Keto diet may help prevent migraines
The ketogenic diet is a low-carb diet that is high in proteins and fats. In the absence of the blood sugar that is produced by carbohydrates, the keto diet triggers the body to convert some of its stored fat to highly efficient energy molecules called ketones.
For decades, the keto diet has been used to treat epilepsy in children who do not respond to treatment. Cutting carbs is also associated with a number of health benefits including lower blood pressure, reduced abdominal fat, and improved heart health.
Studies dating all the way back to the 1920s have found evidence to suggest that a ketogenic diet may help to prevent migraines, yet it was unclear whether this effect was tied to the reduction of carbs or simply to the weight loss.
To investigate, a team led by Cherubino Di Lorenzo of the Don Carlo Gnocchi Foundation compared the results of a keto diet with another low-calorie diet that was high in carbs.
The study was focused on 35 overweight adults with frequent migraines, who spent four weeks on each diet in a randomly assigned order. Meals such as smoothies and soups were prepared for both the keto and non-keto diets that had the same amount of fat and calories but different ratios of protein and carbohydrates.
Overall, the participants lost about the same amount of weight on the diets. However, the keto diet was found to be much more effective in preventing migraines. On the keto diet, nearly 75 percent of participants had migraine days that were reduced by at least half, while only 9 percent of the individuals experienced this level of improvement on the diet that was high in carbs.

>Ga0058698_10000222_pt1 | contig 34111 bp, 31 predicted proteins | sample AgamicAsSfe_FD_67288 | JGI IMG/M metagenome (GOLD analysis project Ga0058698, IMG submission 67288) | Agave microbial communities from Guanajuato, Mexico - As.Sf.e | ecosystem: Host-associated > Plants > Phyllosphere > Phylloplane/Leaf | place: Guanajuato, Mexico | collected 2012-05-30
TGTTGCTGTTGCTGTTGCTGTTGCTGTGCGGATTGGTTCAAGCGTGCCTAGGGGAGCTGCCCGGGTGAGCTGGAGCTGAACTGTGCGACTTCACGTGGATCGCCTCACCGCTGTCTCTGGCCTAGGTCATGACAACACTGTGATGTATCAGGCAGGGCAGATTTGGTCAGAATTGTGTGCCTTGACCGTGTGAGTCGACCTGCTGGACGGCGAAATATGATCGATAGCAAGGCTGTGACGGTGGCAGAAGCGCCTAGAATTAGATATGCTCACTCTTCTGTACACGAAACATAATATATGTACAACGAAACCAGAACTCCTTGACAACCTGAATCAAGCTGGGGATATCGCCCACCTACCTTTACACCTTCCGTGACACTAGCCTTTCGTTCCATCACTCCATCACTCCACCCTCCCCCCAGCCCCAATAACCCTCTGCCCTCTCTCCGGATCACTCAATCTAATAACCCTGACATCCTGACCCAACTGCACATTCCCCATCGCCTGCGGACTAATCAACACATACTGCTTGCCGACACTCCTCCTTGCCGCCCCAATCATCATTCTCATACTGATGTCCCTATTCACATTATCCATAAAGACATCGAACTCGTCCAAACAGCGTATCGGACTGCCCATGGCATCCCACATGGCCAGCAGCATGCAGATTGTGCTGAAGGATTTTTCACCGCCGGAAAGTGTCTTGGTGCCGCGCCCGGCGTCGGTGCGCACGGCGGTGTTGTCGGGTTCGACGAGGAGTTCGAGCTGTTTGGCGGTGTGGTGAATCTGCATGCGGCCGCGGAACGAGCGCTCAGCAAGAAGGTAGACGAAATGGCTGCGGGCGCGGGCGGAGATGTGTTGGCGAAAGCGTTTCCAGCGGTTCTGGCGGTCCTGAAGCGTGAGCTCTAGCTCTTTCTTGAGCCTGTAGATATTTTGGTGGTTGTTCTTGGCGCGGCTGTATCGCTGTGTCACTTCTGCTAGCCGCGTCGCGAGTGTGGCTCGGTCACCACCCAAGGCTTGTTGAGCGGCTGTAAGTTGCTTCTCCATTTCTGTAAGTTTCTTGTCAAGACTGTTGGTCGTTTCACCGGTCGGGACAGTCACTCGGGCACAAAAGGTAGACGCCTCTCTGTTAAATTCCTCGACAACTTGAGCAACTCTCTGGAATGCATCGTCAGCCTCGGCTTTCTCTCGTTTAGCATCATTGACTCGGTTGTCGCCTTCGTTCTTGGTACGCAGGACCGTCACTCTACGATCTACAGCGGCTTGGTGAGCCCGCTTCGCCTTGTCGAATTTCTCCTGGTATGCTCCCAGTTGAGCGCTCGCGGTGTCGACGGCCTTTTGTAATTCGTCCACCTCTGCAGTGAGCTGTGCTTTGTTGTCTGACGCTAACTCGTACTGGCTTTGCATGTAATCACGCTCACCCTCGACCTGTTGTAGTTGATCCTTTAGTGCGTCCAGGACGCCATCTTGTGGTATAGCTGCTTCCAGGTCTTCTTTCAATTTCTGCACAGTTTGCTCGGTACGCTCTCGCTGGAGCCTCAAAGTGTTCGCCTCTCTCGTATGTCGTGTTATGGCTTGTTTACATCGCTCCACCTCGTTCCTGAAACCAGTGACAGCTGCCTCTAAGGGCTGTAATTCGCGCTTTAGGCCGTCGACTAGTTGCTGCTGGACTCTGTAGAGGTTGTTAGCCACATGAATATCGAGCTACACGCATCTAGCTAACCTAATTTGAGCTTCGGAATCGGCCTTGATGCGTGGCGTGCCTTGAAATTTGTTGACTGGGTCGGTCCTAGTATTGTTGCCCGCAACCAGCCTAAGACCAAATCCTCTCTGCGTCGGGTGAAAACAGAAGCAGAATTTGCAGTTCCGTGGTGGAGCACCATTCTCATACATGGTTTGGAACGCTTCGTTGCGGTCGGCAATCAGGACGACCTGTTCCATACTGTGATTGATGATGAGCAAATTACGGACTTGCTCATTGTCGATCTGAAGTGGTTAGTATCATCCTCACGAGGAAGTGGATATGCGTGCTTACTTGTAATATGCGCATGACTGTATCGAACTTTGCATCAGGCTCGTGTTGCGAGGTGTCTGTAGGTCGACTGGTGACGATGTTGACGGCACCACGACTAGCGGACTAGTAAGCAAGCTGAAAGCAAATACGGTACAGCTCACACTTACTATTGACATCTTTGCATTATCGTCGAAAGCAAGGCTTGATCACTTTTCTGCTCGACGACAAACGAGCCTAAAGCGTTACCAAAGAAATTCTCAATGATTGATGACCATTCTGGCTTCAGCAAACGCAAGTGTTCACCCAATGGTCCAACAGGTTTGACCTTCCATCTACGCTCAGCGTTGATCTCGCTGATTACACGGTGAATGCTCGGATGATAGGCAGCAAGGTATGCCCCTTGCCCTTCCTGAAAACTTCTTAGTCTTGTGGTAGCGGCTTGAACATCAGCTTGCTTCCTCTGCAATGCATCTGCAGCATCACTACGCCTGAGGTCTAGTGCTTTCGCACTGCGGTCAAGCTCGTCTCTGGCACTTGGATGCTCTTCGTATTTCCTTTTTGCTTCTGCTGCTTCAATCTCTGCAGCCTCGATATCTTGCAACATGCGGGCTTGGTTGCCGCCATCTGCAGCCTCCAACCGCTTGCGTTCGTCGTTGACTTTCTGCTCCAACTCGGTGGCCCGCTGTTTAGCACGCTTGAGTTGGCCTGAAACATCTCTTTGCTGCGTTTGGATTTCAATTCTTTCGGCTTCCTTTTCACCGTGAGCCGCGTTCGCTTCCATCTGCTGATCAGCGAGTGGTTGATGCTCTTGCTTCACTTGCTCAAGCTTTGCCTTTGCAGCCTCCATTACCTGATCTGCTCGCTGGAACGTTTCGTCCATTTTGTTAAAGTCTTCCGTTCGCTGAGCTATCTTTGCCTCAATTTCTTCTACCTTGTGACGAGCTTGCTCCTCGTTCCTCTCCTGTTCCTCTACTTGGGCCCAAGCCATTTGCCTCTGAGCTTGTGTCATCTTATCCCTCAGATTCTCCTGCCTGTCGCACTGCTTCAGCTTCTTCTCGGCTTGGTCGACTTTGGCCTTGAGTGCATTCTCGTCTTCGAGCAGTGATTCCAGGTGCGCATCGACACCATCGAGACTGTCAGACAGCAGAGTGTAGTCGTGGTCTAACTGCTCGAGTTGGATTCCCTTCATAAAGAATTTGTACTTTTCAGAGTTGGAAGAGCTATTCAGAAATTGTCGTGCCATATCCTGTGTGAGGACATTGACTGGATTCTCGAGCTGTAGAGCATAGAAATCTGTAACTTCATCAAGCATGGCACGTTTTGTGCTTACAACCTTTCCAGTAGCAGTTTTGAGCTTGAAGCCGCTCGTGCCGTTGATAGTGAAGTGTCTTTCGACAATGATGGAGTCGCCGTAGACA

To put this into perspective, the best migraine prevention drugs available – CGRP monoclonal antibodies – have been proven to reduce migraine days by at least half for up to 48 percent of users.
According to Di Lorenzo, the keto diet may help prevent migraines because the brain is using ketones instead of glucose for fuel. He explained that in animal studies, ketone bodies were found to reduce brain inflammation and stop the spread of the electrical waves that are thought to cause migraine pain.
Christina Sun-Edelstein at the University of Melbourne said that further research is needed before the ketogenic diet can be recommended for migraine prevention.
“There are many migraine treatments that seem to work well initially but then are ultimately disappointing,” Sun-Edelstein told New Scientist. “If it is shown to be effective and safe in larger studies, I think it’s something that many people would be willing to try.”
The study is published in the journal Nutrients.
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